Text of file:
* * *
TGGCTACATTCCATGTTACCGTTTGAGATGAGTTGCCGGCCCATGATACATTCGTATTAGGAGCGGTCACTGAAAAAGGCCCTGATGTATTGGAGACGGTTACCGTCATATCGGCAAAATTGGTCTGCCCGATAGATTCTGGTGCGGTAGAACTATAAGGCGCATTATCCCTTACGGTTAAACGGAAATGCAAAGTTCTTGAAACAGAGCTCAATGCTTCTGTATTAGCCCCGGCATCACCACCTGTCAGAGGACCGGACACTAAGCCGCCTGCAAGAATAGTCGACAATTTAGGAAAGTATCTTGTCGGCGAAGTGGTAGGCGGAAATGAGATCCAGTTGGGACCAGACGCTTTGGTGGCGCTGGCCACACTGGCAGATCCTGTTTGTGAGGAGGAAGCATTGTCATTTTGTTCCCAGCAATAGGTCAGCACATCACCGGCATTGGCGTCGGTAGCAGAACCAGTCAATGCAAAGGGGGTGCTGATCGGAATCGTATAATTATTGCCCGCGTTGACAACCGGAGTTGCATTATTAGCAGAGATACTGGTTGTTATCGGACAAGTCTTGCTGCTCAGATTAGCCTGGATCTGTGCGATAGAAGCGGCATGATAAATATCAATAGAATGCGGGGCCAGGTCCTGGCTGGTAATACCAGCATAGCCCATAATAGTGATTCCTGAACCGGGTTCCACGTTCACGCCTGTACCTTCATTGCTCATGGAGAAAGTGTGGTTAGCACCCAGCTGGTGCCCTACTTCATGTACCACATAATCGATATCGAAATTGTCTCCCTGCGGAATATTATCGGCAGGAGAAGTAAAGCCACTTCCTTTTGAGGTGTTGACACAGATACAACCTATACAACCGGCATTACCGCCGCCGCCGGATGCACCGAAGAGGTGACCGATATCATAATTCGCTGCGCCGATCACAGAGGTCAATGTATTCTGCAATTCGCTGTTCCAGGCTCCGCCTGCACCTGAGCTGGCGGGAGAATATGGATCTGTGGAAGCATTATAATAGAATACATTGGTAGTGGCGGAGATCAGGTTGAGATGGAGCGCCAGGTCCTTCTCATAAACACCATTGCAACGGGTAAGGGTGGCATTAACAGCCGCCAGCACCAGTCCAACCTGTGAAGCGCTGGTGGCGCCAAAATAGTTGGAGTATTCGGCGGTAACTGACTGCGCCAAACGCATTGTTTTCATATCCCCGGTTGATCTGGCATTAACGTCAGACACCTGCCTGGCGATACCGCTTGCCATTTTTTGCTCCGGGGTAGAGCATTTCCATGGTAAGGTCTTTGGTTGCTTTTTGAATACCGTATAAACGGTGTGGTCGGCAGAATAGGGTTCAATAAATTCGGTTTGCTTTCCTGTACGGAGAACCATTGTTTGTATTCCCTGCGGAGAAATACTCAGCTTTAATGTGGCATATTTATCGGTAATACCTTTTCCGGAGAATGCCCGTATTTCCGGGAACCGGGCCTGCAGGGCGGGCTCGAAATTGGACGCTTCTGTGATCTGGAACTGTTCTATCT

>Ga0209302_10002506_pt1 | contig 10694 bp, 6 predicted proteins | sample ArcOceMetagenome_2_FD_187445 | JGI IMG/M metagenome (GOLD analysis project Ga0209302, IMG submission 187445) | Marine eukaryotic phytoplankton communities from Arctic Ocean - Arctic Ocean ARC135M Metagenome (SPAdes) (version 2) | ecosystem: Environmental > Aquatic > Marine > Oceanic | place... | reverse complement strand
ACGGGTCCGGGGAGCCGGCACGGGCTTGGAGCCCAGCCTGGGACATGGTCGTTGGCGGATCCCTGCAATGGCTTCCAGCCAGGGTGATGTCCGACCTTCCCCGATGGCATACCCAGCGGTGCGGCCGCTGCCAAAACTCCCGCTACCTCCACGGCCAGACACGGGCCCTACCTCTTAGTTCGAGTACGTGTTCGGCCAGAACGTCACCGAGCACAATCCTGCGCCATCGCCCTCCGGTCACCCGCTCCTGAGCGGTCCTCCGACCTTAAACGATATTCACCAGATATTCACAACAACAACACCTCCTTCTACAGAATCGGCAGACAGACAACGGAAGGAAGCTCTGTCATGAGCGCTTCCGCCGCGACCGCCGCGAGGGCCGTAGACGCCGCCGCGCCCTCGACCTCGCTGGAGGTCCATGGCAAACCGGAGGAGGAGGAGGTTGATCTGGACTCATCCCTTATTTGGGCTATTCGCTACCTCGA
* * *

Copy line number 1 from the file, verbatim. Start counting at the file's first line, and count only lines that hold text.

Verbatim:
TGGCTACATTCCATGTTACCGTTTGAGATGAGTTGCCGGCCCATGATACATTCGTATTAGGAGCGGTCACTGAAAAAGGCCCTGATGTATTGGAGACGGTTACCGTCATATCGGCAAAATTGGTCTGCCCGATAGATTCTGGTGCGGTAGAACTATAAGGCGCATTATCCCTTACGGTTAAACGGAAATGCAAAGTTCTTGAAACAGAGCTCAATGCTTCTGTATTAGCCCCGGCATCACCACCTGTCAGAGGACCGGACACTAAGCCGCCTGCAAGAATAGTCGACAATTTAGGAAAGTATCTTGTCGGCGAAGTGGTAGGCGGAAATGAGATCCAGTTGGGACCAGACGCTTTGGTGGCGCTGGCCACACTGGCAGATCCTGTTTGTGAGGAGGAAGCATTGTCATTTTGTTCCCAGCAATAGGTCAGCACATCACCGGCATTGGCGTCGGTAGCAGAACCAGTCAATGCAAAGGGGGTGCTGATCGGAATCGTATAATTATTGCCCGCGTTGACAACCGGAGTTGCATTATTAGCAGAGATACTGGTTGTTATCGGACAAGTCTTGCTGCTCAGATTAGCCTGGATCTGTGCGATAGAAGCGGCATGATAAATATCAATAGAATGCGGGGCCAGGTCCTGGCTGGTAATACCAGCATAGCCCATAATAGTGATTCCTGAACCGGGTTCCACGTTCACGCCTGTACCTTCATTGCTCATGGAGAAAGTGTGGTTAGCACCCAGCTGGTGCCCTACTTCATGTACCACATAATCGATATCGAAATTGTCTCCCTGCGGAATATTATCGGCAGGAGAAGTAAAGCCACTTCCTTTTGAGGTGTTGACACAGATACAACCTATACAACCGGCATTACCGCCGCCGCCGGATGCACCGAAGAGGTGACCGATATCATAATTCGCTGCGCCGATCACAGAGGTCAATGTATTCTGCAATTCGCTGTTCCAGGCTCCGCCTGCACCTGAGCTGGCGGGAGAATATGGATCTGTGGAAGCATTATAATAGAATACATTGGTAGTGGCGGAGATCAGGTTGAGATGGAGCGCCAGGTCCTTCTCATAAACACCATTGCAACGGGTAAGGGTGGCATTAACAGCCGCCAGCACCAGTCCAACCTGTGAAGCGCTGGTGGCGCCAAAATAGTTGGAGTATTCGGCGGTAACTGACTGCGCCAAACGCATTGTTTTCATATCCCCGGTTGATCTGGCATTAACGTCAGACACCTGCCTGGCGATACCGCTTGCCATTTTTTGCTCCGGGGTAGAGCATTTCCATGGTAAGGTCTTTGGTTGCTTTTTGAATACCGTATAAACGGTGTGGTCGGCAGAATAGGGTTCAATAAATTCGGTTTGCTTTCCTGTACGGAGAACCATTGTTTGTATTCCCTGCGGAGAAATACTCAGCTTTAATGTGGCATATTTATCGGTAATACCTTTTCCGGAGAATGCCCGTATTTCCGGGAACCGGGCCTGCAGGGCGGGCTCGAAATTGGACGCTTCTGTGATCTGGAACTGTTCTATCT